(CN) — San Jose resident John Forrett was looking for a healthy snack at Walmart when he settled on a product called "Protein Packed Trail Mix."
Forrett says he read the packaging before purchasing — but he says he still got duped.
In a lawsuit first filed last year in federal court in California, Forrett accused New Jersey-based manufacturer Gourmet Nut of violating California consumer protection laws by misleading consumers about the protein content of the product. Gourmet Nut hoped to see the case thrown out — but on Thursday, a federal judge mostly declined to do so, finding Forrett had raised valid questions about whether Gourmet Nut's packaging complies with FDA regulations.
In his original lawsuit, from March 2022, Forrett alleged that Gourmet Nut engaged in “deceptive, misleading, and unlawful” marketing with regards to its Protein Packed Trail Mix.
The trail-mix packaging asserts the mixture is “protein packed" but does not give a percent daily value (PDV) of protein, misleading the consumer to the product’s actual protein content, he argued.
Gourmet Nut, for its part, argued Forrett's claims should be dismissed. Among other arguments, it says his claims are preempted by the Federal Food, Drug and Cosmetic Act of 1938.
The FDCA established rules governing labels on food products, including nutritional information. Through his lawsuit, Forrett essentially seeks to impose new requirements that are different from what is required under the FDCA, the company argued.
In her order on Friday, U.S. District Judge Beth Labson Freeman partially agreed with lawyers for Gourmet Nut, finding that Forrett had failed to state a valid claim for unjust enrichment because his claims there could fall under the purview of another "valid cause of action."
Overall, though, the Obama appointee found Forrett could pursue other claims that Gourmet Nut’s packaging does not comply with FDA regulations or otherwise violates consumer-protection and truth-in-advertising laws.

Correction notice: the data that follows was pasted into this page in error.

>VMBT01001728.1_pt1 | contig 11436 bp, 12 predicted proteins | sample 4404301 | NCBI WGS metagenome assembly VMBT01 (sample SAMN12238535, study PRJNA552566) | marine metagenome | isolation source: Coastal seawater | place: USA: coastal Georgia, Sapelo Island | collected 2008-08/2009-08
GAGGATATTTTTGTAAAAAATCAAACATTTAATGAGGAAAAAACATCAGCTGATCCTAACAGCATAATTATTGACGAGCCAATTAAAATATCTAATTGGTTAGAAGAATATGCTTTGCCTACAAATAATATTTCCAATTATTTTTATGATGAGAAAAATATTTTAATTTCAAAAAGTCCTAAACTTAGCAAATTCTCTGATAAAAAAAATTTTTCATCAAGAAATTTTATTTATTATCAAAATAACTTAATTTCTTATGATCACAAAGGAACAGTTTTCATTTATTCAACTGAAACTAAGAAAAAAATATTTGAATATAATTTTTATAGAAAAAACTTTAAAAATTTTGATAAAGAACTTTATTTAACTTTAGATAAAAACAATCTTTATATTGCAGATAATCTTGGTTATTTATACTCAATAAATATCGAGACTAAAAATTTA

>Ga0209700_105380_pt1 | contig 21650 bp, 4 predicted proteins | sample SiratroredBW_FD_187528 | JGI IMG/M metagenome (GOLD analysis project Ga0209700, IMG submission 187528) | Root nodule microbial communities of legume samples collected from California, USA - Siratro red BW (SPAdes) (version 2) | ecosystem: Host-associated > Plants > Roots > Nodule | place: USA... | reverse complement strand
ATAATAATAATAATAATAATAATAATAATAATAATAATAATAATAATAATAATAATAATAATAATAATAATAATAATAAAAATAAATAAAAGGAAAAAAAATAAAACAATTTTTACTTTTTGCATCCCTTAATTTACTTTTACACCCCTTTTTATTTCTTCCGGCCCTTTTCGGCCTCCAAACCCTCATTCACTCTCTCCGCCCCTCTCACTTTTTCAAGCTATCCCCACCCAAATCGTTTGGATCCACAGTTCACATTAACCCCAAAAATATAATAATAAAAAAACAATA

Critically, Freeman also found Forrett had standing to sue after Forrett said he would be willing to purchase the product again if missing protein information was included. "This allegation is sufficient to allege standing," the judge ruled.
“In a product with prominent information about protein, the Court determines that it is at least plausible that a reasonable consumer would consider the PDV (percent of daily value) to be material," Freeman wrote in her order. "The fact that the FDA requires the PDV (percent daily value) to be included on products that make nutrient content claims suggests that consumers would care about this information in deciding whether to purchase a product."
In her ruling, Freeman zeroed in on what information was included on the trail mix packaging — and what was omitted.
While the trail mix packaging notes it includes seven grams of protein, that leaves out an important "distinction between protein quantity and quality," Freeman noted. The company does not include the "FDA-mandated measure of protein quality" on its packaging, which might lead consumers to eat "incomplete proteins" without realizing it.
Despite this lack of information, the company still leaned heavily on protein as a marketing tactic — including with a paragraph about "the importance of protein" included on the package.
"Protein is an essential part of muscle tissue formation, strengthens the immune system, and keeps you fuller longer," Gourmet Nut gushes on the packaging. "Our Protein Packed Trail Mix makes a great pre- or post-workout snack as well as a delicious part of a daily 'weight smart' diet."
Lawyers for Forrett and Gourmet Nut did not respond to requests for comment by press time.
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